LONDON (BNO NEWS) — The British government on Sunday accused Iran of blocking access to a foreign office website it launched earlier this week to reach out to the Iranian people. The Iranian government also blocked a similar website in December.
British Foreign Secretary William Hague said the Iranian government blocked access to its ‘UK for Iranians’ website on Saturday, just three days after the website was launched in hopes of direct dialogue with the Iranian people. The website is similar to one launched by the United States last year, which Iran also blocked.
“I condemn this action by the Iranian Government,” Hague said on Sunday, adding that the website was launched to reach out to Iranians to explain and discuss UK policy. “We have no quarrel with the Iranian people and regret that the Iranian authorities fear their own citizens’ interaction and involvement with the outside world.”
In late December, the Iranian government added the ‘UK in Iran’ website of Britain’s Foreign and Commonwealth Office (FCO) to its list of censored websites. It contained information about British government policies and statements, including criticism of the human rights situation in Iran and the country’s controversial nuclear program.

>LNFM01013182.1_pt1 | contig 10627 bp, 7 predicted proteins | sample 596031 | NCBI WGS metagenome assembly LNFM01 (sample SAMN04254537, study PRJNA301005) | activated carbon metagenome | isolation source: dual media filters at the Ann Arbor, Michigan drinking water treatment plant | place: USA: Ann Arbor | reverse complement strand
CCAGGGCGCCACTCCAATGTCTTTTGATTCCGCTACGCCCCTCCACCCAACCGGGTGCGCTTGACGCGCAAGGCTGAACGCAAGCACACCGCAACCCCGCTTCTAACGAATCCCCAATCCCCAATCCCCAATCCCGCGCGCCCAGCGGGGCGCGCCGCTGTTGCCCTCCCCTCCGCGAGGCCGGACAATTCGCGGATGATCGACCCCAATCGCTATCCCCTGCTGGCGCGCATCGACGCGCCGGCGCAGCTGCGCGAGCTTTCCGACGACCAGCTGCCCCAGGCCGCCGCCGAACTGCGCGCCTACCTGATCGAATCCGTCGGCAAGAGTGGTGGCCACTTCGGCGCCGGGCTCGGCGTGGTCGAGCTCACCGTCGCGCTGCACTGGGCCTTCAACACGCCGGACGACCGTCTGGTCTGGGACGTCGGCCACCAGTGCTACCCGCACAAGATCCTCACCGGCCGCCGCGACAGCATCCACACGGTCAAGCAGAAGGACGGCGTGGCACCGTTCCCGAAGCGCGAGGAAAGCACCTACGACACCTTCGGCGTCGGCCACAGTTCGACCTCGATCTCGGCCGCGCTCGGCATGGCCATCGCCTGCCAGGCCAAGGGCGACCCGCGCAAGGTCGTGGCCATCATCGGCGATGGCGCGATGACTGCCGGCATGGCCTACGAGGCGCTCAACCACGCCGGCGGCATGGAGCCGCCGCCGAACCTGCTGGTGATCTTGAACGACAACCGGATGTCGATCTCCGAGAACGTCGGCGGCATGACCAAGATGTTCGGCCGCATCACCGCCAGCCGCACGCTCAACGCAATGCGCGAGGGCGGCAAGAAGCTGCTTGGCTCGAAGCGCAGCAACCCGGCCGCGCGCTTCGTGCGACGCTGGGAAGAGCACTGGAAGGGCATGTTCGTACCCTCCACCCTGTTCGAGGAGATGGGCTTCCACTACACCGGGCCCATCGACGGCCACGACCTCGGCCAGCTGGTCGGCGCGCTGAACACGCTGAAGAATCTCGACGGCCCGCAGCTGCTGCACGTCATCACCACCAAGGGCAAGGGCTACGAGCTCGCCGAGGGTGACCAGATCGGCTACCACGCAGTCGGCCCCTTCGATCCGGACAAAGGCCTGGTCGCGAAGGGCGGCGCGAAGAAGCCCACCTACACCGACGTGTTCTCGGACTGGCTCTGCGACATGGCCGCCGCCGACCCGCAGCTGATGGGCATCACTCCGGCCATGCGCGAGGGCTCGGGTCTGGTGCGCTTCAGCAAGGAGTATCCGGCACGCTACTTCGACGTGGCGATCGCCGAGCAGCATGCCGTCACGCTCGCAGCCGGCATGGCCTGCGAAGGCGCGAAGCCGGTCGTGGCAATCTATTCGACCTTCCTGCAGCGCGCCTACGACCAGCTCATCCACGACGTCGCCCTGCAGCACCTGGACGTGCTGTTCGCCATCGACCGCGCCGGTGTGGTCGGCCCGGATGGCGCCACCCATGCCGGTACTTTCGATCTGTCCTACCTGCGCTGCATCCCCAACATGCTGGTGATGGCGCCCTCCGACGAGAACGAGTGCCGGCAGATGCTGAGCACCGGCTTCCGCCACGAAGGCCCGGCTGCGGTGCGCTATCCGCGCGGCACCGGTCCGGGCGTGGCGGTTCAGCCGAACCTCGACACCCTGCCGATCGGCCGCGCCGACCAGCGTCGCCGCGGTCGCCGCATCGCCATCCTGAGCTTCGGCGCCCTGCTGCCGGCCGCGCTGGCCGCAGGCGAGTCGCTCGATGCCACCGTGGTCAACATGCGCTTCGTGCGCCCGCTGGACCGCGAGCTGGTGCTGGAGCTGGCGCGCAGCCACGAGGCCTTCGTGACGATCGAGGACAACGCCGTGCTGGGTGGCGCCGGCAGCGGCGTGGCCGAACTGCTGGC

Hague on Sunday said the Iranian people have had to endure an ‘ever-tightening stranglehold of censorship’. “The blocking of our website is only a very small part of what Iranians undergo daily: millions of websites blocked, access to e-mail services denied, international television channels jammed, films and theater productions closed down, books unpublished, traditional Persian literature rewritten and newspapers banned,” he said in a statement.
Diplomatic relations between Iran and Britain reached a new low when hundreds of Iranian protesters stormed the British embassy and another British diplomatic compound in Tehran in November. Britain claimed the attack could not have happened without consent from Iranian authorities, and in response closed the embassy.
Hague also ordered the closure of the Iranian Embassy in London and expelled all its diplomats. Iran warned that Britain’s closure of its embassy in London would have consequences, but it is unknown if the blocking of the UK websites are the direct result of the diplomatic crisis.
After the blocking of the ‘UK in Iran’ website in December, Britain’s media regulator Ofcom in January decided to revoke the license of Iranian news channel Press TV. Ofcom, the government-approved regulatory authority for the TV and radio sectors, accused the English-language channel of breaking licensing rules because its editorial base is located in Tehran, not in London as had been indicated when it was granted the license.
Press TV called the move a “clear example of censorship” and pointed out that Ofcom, which calls itself independent, receives aid from the British government and the Secretary of State has the power to appoint or remove Ofcom’s chairman and its members. Nonetheless, a spokesperson for the UK Foreign Office said the British government was not involved in the decision to revoke the license.